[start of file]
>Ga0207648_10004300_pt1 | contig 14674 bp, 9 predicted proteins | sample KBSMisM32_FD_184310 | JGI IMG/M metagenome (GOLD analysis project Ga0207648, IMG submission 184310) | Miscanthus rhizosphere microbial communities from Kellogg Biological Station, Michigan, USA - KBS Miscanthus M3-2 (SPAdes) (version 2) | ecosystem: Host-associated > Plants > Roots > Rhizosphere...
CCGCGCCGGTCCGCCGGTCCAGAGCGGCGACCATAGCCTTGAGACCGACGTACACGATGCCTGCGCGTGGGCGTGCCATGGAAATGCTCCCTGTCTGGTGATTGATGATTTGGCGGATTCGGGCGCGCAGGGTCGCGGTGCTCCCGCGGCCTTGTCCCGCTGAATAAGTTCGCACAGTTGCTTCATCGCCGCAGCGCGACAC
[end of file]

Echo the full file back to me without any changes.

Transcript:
>Ga0207648_10004300_pt1 | contig 14674 bp, 9 predicted proteins | sample KBSMisM32_FD_184310 | JGI IMG/M metagenome (GOLD analysis project Ga0207648, IMG submission 184310) | Miscanthus rhizosphere microbial communities from Kellogg Biological Station, Michigan, USA - KBS Miscanthus M3-2 (SPAdes) (version 2) | ecosystem: Host-associated > Plants > Roots > Rhizosphere...
CCGCGCCGGTCCGCCGGTCCAGAGCGGCGACCATAGCCTTGAGACCGACGTACACGATGCCTGCGCGTGGGCGTGCCATGGAAATGCTCCCTGTCTGGTGATTGATGATTTGGCGGATTCGGGCGCGCAGGGTCGCGGTGCTCCCGCGGCCTTGTCCCGCTGAATAAGTTCGCACAGTTGCTTCATCGCCGCAGCGCGACAC